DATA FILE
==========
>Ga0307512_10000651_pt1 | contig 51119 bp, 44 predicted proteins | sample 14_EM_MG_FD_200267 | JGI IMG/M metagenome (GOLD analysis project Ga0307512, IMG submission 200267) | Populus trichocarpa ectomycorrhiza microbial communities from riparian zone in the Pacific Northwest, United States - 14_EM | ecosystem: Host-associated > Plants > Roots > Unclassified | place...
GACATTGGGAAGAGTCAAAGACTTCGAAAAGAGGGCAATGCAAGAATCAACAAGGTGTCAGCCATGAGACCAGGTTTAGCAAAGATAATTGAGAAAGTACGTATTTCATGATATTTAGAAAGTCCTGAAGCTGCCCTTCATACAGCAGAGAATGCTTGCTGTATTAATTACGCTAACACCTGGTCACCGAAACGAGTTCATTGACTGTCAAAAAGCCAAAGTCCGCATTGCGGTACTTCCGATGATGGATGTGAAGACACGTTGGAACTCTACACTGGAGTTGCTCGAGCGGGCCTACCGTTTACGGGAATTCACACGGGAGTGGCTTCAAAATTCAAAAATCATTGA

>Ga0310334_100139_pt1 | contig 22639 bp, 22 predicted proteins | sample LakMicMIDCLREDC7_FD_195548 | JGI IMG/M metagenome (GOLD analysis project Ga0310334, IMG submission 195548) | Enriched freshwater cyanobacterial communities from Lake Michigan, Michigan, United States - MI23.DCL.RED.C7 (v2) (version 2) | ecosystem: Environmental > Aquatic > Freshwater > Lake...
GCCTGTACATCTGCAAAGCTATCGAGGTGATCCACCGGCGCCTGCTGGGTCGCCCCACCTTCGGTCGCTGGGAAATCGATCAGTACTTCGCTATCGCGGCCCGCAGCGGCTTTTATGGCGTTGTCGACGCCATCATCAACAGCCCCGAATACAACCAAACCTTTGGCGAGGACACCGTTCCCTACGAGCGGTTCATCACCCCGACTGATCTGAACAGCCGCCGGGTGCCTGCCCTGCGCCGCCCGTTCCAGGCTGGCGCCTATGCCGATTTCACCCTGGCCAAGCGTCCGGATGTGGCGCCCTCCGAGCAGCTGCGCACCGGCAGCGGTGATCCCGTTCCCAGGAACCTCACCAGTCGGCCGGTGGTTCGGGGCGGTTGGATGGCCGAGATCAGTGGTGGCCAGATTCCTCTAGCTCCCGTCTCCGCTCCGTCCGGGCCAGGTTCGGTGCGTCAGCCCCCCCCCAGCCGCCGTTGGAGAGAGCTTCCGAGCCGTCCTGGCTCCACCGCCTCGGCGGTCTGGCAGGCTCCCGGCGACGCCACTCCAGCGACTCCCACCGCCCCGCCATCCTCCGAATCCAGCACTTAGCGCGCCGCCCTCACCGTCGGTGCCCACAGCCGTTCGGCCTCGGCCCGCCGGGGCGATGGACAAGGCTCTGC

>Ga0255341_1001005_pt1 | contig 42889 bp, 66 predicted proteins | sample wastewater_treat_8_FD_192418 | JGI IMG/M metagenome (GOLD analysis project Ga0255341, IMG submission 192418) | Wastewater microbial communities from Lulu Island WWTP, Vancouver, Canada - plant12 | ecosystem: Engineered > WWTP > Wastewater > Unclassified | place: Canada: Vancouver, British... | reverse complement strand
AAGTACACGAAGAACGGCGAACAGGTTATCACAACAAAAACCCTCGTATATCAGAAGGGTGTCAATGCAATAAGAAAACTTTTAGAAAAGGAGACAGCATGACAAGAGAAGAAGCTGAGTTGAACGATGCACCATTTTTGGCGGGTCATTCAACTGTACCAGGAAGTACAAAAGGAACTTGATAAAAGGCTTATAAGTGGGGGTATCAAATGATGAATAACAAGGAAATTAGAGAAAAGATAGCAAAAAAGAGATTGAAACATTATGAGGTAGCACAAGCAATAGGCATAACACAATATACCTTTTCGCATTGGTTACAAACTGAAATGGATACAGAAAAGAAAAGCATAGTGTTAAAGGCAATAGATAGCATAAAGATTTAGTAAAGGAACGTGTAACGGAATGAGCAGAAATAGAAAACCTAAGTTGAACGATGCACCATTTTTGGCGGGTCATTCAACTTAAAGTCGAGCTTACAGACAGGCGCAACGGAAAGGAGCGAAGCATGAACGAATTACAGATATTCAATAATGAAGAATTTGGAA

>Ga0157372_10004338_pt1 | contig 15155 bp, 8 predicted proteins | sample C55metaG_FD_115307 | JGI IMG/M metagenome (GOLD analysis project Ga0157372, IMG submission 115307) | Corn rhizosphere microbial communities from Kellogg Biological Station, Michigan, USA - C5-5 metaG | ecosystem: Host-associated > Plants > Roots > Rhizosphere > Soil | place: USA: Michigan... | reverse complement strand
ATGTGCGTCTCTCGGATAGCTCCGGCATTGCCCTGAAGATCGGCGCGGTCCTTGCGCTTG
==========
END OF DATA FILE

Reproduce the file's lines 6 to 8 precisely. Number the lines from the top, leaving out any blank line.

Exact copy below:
AAGTACACGAAGAACGGCGAACAGGTTATCACAACAAAAACCCTCGTATATCAGAAGGGTGTCAATGCAATAAGAAAACTTTTAGAAAAGGAGACAGCATGACAAGAGAAGAAGCTGAGTTGAACGATGCACCATTTTTGGCGGGTCATTCAACTGTACCAGGAAGTACAAAAGGAACTTGATAAAAGGCTTATAAGTGGGGGTATCAAATGATGAATAACAAGGAAATTAGAGAAAAGATAGCAAAAAAGAGATTGAAACATTATGAGGTAGCACAAGCAATAGGCATAACACAATATACCTTTTCGCATTGGTTACAAACTGAAATGGATACAGAAAAGAAAAGCATAGTGTTAAAGGCAATAGATAGCATAAAGATTTAGTAAAGGAACGTGTAACGGAATGAGCAGAAATAGAAAACCTAAGTTGAACGATGCACCATTTTTGGCGGGTCATTCAACTTAAAGTCGAGCTTACAGACAGGCGCAACGGAAAGGAGCGAAGCATGAACGAATTACAGATATTCAATAATGAAGAATTTGGAA

>Ga0157372_10004338_pt1 | contig 15155 bp, 8 predicted proteins | sample C55metaG_FD_115307 | JGI IMG/M metagenome (GOLD analysis project Ga0157372, IMG submission 115307) | Corn rhizosphere microbial communities from Kellogg Biological Station, Michigan, USA - C5-5 metaG | ecosystem: Host-associated > Plants > Roots > Rhizosphere > Soil | place: USA: Michigan... | reverse complement strand
ATGTGCGTCTCTCGGATAGCTCCGGCATTGCCCTGAAGATCGGCGCGGTCCTTGCGCTTG